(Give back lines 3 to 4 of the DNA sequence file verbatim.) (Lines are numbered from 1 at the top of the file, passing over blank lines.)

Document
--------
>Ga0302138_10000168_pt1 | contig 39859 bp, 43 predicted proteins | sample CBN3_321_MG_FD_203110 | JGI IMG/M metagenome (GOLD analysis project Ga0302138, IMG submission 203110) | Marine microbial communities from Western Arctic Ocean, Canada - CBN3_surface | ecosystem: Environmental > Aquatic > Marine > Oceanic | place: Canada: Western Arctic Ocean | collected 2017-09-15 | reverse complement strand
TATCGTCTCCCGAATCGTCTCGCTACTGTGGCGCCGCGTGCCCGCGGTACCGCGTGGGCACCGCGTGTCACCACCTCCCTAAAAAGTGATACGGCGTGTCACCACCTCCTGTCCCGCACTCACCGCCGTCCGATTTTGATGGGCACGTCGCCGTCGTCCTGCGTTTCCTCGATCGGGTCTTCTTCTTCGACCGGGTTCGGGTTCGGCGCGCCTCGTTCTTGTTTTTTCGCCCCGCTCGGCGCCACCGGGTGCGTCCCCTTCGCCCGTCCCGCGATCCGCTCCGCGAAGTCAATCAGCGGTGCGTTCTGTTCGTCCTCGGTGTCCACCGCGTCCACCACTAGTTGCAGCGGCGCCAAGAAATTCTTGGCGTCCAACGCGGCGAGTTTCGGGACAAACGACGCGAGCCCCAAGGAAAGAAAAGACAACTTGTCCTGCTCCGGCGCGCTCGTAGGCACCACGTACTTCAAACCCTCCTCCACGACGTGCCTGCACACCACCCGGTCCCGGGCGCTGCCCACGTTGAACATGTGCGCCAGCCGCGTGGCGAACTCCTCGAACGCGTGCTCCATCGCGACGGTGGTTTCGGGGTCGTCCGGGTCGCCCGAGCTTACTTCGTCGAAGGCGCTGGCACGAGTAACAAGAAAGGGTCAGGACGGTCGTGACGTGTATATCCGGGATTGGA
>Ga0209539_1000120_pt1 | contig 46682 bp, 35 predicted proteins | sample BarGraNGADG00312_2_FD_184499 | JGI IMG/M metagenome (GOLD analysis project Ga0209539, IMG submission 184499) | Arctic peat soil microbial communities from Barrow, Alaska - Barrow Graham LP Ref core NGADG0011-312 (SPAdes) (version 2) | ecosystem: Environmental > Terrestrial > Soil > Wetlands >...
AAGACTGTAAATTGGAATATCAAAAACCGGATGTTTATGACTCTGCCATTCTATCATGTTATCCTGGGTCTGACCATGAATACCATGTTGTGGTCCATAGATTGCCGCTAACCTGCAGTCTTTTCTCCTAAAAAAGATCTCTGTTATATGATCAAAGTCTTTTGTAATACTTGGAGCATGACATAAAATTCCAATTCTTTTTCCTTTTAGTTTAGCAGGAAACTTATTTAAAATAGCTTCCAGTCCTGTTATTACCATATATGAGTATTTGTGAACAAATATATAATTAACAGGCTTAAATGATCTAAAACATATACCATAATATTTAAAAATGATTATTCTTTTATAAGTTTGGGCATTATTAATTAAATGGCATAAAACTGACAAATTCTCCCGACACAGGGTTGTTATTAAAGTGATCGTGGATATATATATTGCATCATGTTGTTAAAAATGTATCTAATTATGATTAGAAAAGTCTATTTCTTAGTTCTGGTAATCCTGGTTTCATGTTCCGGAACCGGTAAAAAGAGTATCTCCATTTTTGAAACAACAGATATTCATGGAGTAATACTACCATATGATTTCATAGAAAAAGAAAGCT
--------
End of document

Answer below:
>Ga0209539_1000120_pt1 | contig 46682 bp, 35 predicted proteins | sample BarGraNGADG00312_2_FD_184499 | JGI IMG/M metagenome (GOLD analysis project Ga0209539, IMG submission 184499) | Arctic peat soil microbial communities from Barrow, Alaska - Barrow Graham LP Ref core NGADG0011-312 (SPAdes) (version 2) | ecosystem: Environmental > Terrestrial > Soil > Wetlands >...
AAGACTGTAAATTGGAATATCAAAAACCGGATGTTTATGACTCTGCCATTCTATCATGTTATCCTGGGTCTGACCATGAATACCATGTTGTGGTCCATAGATTGCCGCTAACCTGCAGTCTTTTCTCCTAAAAAAGATCTCTGTTATATGATCAAAGTCTTTTGTAATACTTGGAGCATGACATAAAATTCCAATTCTTTTTCCTTTTAGTTTAGCAGGAAACTTATTTAAAATAGCTTCCAGTCCTGTTATTACCATATATGAGTATTTGTGAACAAATATATAATTAACAGGCTTAAATGATCTAAAACATATACCATAATATTTAAAAATGATTATTCTTTTATAAGTTTGGGCATTATTAATTAAATGGCATAAAACTGACAAATTCTCCCGACACAGGGTTGTTATTAAAGTGATCGTGGATATATATATTGCATCATGTTGTTAAAAATGTATCTAATTATGATTAGAAAAGTCTATTTCTTAGTTCTGGTAATCCTGGTTTCATGTTCCGGAACCGGTAAAAAGAGTATCTCCATTTTTGAAACAACAGATATTCATGGAGTAATACTACCATATGATTTCATAGAAAAAGAAAGCT